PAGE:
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Taking glass to new heights


While the aesthetic appeal of glass balustrades and Juliet balconies is obvious, thought needs to be given to the careful and safe installation of such systems. Simon Boocock of CRL Europe takes a look at some of the solutions available


buildings and has widespread aesthetic appeal. Small spaces can be made to feel much bigger through the use of glass,


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and Juliet balconies in particular are increasingly being chosen for new buildings as a way of filling the room with light and natural ventilation, without the need for any planning permission. Unlike a bolt-on or decked balcony, they do not need the foundations of a property to be re-evaluated to accommodate them, making them a useful solution for refurbishment and renovation projects. Once installed, Juliet balconies are effectively maintenance-free and can be


suitable for even the most corrosive seaside or coastal properties if they are made of 316 Grade stainless steel and accordingly tested. Although glass infill panels are often perceived as a more expensive option than metal, glass isn’t necessarily beyond the reach of projects with a limited budget. For the installer though, fitting a glass balustrade or balcony can be a more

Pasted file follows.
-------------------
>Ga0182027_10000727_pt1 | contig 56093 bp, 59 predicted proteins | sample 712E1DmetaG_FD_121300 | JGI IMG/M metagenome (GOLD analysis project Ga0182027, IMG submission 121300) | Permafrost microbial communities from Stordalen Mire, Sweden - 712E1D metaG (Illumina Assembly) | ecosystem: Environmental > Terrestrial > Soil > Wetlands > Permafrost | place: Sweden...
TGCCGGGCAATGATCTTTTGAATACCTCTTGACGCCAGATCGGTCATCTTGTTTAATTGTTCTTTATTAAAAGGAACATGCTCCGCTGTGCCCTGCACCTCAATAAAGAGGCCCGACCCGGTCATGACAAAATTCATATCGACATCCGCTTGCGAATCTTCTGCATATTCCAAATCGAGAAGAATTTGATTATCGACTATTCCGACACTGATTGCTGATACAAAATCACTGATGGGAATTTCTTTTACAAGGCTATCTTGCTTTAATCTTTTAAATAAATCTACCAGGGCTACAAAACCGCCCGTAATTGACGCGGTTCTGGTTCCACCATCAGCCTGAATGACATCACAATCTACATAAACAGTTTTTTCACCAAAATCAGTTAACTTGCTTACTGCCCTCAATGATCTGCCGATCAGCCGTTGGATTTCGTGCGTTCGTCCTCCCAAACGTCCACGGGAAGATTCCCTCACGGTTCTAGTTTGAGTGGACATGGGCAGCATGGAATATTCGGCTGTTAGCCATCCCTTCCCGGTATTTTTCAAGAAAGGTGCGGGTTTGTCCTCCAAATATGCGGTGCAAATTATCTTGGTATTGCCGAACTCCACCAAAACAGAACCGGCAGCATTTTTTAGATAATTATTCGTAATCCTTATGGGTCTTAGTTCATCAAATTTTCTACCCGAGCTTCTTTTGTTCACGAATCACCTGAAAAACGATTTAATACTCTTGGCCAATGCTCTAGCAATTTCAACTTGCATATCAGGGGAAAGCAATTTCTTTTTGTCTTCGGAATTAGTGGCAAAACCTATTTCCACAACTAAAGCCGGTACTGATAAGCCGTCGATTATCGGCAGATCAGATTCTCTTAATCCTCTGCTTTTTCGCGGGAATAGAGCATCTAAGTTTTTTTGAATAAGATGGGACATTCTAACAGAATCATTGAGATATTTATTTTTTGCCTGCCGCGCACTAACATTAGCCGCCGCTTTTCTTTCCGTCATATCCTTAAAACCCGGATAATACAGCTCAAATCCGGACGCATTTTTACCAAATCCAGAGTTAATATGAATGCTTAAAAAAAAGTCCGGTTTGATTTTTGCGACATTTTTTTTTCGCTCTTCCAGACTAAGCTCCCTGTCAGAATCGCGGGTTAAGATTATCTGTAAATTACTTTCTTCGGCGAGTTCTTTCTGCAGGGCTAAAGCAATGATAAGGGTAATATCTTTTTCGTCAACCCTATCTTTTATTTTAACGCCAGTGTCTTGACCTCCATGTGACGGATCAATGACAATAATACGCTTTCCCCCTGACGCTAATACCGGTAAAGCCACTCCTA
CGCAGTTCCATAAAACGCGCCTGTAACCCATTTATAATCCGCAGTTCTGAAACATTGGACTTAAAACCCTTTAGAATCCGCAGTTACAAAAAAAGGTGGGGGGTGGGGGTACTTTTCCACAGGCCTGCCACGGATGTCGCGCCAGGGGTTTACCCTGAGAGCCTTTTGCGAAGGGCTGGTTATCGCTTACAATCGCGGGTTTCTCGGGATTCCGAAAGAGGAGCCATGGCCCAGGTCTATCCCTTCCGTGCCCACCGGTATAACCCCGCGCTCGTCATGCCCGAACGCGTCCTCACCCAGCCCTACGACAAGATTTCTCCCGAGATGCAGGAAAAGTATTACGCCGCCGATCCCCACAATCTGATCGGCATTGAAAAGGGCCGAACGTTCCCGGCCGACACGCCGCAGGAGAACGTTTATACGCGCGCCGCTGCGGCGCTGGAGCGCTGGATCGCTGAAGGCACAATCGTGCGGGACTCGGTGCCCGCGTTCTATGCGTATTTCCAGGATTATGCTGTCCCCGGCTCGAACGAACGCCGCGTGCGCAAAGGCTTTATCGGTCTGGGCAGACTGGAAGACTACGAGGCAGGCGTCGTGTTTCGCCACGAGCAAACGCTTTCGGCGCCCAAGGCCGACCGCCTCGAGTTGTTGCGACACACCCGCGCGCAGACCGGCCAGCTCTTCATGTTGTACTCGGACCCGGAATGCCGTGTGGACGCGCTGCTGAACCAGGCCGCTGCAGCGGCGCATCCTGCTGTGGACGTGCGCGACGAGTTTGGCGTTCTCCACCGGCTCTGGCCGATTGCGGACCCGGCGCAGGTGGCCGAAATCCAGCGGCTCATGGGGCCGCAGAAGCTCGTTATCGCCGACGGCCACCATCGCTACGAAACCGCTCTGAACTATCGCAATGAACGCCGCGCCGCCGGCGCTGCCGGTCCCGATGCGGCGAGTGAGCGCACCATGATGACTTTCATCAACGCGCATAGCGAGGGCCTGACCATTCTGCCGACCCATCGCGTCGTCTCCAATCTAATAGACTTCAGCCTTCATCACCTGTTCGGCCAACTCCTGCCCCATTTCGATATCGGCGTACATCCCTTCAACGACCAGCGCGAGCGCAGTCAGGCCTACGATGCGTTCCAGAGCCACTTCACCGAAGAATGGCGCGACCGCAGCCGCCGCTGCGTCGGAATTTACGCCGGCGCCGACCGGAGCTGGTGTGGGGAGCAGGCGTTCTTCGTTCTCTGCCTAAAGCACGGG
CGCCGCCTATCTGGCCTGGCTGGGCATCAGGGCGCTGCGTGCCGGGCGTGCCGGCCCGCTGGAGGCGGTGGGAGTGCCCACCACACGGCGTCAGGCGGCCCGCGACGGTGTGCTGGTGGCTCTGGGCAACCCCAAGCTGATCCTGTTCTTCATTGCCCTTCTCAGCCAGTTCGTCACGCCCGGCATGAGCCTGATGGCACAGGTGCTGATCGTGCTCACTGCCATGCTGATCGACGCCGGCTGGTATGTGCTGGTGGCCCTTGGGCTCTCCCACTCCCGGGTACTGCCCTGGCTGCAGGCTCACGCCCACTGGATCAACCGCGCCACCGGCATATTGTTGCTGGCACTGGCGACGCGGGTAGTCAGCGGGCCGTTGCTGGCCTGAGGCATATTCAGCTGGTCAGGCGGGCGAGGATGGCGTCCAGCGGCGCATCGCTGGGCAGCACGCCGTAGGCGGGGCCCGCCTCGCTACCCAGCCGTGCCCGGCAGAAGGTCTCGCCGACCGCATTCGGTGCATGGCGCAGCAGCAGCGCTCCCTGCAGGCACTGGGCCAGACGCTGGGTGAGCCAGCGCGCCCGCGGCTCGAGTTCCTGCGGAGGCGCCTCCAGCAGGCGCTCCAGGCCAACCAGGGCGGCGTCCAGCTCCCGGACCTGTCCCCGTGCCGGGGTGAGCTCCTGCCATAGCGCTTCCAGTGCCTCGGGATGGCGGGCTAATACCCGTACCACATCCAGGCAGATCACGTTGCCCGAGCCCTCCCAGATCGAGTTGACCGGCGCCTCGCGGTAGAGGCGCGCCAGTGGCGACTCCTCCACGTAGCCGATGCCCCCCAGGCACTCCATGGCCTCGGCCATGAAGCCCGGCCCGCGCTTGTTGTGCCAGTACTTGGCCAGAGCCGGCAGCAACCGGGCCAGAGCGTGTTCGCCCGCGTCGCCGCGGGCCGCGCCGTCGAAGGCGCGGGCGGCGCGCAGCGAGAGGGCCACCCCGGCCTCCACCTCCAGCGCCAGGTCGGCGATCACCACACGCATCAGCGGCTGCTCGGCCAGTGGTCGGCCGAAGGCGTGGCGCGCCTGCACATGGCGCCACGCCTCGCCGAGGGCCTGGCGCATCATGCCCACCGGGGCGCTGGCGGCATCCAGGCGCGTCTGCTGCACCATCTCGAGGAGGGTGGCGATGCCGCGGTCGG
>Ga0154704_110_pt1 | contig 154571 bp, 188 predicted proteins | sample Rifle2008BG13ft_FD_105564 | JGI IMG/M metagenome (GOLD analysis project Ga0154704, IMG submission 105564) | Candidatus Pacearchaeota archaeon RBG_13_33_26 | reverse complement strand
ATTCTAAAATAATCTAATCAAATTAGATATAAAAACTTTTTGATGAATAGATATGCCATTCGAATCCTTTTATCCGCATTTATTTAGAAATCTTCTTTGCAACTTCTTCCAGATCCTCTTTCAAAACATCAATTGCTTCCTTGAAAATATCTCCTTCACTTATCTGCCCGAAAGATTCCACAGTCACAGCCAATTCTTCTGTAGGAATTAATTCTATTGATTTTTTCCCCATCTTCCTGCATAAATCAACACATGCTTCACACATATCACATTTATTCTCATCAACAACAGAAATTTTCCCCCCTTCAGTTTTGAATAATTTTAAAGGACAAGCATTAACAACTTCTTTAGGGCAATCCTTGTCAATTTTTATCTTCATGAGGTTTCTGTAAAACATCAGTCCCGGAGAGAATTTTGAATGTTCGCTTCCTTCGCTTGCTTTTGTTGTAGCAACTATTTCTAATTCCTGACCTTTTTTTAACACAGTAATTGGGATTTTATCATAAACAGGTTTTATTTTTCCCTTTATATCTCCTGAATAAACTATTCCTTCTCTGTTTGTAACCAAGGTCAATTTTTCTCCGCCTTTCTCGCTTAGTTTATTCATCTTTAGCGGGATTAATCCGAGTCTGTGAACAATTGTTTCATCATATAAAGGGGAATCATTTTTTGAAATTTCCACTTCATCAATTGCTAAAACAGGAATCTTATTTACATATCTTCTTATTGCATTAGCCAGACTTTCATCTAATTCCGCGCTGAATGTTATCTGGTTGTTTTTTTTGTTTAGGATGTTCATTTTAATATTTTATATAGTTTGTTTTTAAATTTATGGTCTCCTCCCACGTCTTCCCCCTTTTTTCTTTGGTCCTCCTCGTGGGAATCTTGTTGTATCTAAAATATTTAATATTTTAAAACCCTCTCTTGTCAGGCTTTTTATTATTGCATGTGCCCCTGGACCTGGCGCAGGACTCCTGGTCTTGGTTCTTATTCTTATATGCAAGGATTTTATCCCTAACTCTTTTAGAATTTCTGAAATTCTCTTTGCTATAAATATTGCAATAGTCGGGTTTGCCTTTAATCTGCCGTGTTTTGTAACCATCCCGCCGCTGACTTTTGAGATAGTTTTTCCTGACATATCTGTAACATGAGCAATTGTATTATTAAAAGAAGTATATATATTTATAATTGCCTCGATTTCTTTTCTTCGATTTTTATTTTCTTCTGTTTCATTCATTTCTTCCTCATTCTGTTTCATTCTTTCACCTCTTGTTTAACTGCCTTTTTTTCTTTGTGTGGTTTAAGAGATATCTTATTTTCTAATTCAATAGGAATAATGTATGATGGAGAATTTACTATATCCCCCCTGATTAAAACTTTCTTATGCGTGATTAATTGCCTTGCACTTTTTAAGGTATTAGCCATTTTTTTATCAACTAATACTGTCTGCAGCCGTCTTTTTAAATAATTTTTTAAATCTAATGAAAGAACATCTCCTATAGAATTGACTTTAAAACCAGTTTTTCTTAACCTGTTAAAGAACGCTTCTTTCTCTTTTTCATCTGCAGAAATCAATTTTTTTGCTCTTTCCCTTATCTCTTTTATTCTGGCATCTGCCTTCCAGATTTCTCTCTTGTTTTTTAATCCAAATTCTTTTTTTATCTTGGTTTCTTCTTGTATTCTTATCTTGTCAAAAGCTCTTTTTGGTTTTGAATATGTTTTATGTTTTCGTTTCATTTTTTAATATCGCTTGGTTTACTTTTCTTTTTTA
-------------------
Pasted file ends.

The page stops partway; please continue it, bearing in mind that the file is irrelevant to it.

reating a minimal, high-end finish on buildings, glass is fast becoming the material of choice for balustrades and balconies. Providing an uninterrupted view, this look is particularly popular on high-rise


demanding – particularly when scaffolding is required and the system needs to be installed from the outside in, as this raises many health and safety issues. Maintenance, too, can be a challenge, as by their nature balconies and balustrades involve working at height. Wet fit balcony systems need to be held securely in place, and this is often


achieved with cement to ensure a tight fit. Cement can be messy however, particularly on retro-fit projects. Often the architectural hardware used for installation will be heavy and cumbersome to fit, particularly when working at awkward angles and from height, and can even compromise the minimal aesthetic if it is poorly designed. Specifiers need to be mindful that the general Code of Practice for barriers


in and around buildings is confirmation to BS6180:2011 and a system that can be fixed back to the stone or brickwork of the building will offer the best solution in terms of security. However, a dry-glazed railing system suitable for frameless glass balustrades is a hassle-free alternative to the mess and awkwardness of working with cement and scaffolding. This solution simplifies the fitting and maintenance process, enabling installation from the safe side of


www.housingmmonline.co.uk | HMM May 2018 | 33


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